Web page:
Plant Ops works round the clock

(February 13, 2004) We all know what it’s like: hearing a forecast for snow and praying the College will find it in its heart to cancel class.

But we also know the snow usually comes as expected and school is still in session, crushing our hopes for a day off.

This leaves us in a battle of man vs. nature as we climb through snowdrifts and cautiously skate over icy spots on our way to class.

It seems this winter is shaping up to be a particularly slippery one for Etown. As an indication of the weather, we can expect the snowfall in February to average 9.2 inches for Elizabethtown, according to The Northeast Regional Climate Center.

Mother Nature has the grounds crew here at Etown working from the wee hours of the morning into the night in an effort to clear the campus of snow and ice.

“I think we’re doing okay,” said Scott Nissley, grounds and facility manager.

So far the Facilities Management’s plan has been to allow snow to accumulate in order to keep the freezing rain from hitting the ground and to make clearing the ground easier. This also provides for traction on top of any pre-existing ice.

Then they remove the mix of snow and ice as soon as the storm is over. The next step is to apply ice-melting material and use the small ploughs to clear high traffic areas around campus. If conditions worsen, the ice-melting material is spread farther throughout campus to create mixture of ice and snow that will be removed after the storm has concluded.

Winter storms can be costly for Plant Operations. Nissley remembers a particular storm last year in February which cost an estimated $20,000.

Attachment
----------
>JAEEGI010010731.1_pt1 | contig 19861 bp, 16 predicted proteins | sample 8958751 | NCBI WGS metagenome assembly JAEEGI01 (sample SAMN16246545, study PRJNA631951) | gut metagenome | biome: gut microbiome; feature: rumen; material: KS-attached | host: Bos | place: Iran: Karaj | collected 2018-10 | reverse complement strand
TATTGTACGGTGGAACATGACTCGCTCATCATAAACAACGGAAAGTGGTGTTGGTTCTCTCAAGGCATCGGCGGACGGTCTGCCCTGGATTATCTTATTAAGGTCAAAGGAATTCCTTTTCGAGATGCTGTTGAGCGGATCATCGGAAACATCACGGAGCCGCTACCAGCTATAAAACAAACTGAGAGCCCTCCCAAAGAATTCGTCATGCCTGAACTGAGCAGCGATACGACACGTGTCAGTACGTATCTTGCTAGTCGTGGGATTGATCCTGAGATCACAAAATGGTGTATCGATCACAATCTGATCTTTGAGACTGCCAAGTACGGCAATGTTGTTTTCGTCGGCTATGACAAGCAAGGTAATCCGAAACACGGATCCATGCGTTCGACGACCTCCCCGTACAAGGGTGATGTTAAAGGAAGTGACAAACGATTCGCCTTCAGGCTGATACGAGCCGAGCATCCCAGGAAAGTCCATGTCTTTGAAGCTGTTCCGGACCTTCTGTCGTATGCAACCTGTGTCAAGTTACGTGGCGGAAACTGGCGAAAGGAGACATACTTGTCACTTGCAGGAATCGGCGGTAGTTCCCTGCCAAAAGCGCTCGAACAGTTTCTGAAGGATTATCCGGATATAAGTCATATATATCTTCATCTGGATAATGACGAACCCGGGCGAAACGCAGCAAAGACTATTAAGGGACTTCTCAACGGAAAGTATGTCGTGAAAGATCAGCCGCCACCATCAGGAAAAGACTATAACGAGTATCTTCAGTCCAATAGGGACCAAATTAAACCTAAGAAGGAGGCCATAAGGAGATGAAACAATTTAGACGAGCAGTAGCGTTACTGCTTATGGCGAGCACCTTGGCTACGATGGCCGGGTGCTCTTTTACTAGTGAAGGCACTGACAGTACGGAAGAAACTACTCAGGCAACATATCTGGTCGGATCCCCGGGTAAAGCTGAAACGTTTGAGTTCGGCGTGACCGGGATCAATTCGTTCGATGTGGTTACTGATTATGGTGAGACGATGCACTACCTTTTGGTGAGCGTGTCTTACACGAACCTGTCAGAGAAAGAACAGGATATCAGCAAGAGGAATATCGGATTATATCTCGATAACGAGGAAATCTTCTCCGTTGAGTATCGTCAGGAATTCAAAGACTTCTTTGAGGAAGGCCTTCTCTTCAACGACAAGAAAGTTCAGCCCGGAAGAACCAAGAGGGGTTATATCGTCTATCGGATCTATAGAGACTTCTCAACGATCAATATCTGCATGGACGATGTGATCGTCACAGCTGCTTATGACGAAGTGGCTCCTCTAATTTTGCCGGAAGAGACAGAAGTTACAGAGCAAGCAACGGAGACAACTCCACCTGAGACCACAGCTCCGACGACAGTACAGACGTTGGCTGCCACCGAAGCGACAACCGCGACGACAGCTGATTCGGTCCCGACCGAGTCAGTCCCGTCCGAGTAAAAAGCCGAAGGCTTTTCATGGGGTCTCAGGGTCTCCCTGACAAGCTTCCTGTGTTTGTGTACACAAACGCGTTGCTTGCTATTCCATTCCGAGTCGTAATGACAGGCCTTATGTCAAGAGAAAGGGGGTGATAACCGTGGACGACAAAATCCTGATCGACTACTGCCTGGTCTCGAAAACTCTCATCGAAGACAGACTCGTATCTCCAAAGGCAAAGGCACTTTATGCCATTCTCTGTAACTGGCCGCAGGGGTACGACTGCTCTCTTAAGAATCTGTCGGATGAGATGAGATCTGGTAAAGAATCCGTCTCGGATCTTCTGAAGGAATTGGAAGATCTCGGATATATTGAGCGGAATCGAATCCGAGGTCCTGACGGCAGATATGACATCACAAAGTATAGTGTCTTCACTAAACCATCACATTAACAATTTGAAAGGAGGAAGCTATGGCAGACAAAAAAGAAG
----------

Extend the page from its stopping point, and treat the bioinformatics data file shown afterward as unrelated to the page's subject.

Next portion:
According to Nissley, the College has recently switched ice melting products. The new ice melting product is called Magic Salt. It contains a combination of sodium chloride (a.k.a. rock salt) and an agricultural byproduct.

The new product is not only a better bargain, but it can withstand temperatures of minus 35 degrees.  The chemicals are completely non-toxic, non-corrosive and safe for the plants, animals and people on campus.

“Magic Salt is about $10.00 per pound and we have 2,200 pounds stocked up,” noted Nissley.

“We can’t predict the storms we will get, so we haven’t stocked too much.  But we have never had a problem getting it from the supplier when we need it.”

Along with the chemicals, paths and sidewalks are also cleared with small snowplows. Unfortunately, only one of these is currently operational.

A new feature Plant Ops is providing the campus with this year is the email storm notices. “I have gotten a lot of positive responses to them so far,” said Nissley.

Junior Lauren DeFont stated, “The emails sound like they’re trying to keep us informed, but there are still a lot of slippery places when I’m walking on certain paths at night.”

“I haven’t had a really big problem with the snow this year,” said senior Courtney Lockard. “However, they seem understaffed, but are doing the best they can with what they’re working with.”

Nissley stated, however, “I don’t necessarily feel we are understaffed.  The grounds crew could always use more help, but most people have been satisfied with the timeliness and quality of our work.  More people would only mean we could get the job done faster.”

Facilities Management advises students to bundle up in warm clothing and wear proper seasonal footwear with sturdy treads or shoes with cleats. However, cleats should not be worn inside.

Author: Afton Kyukendall
Etownian Staff Writer
© 2004 The Etownian

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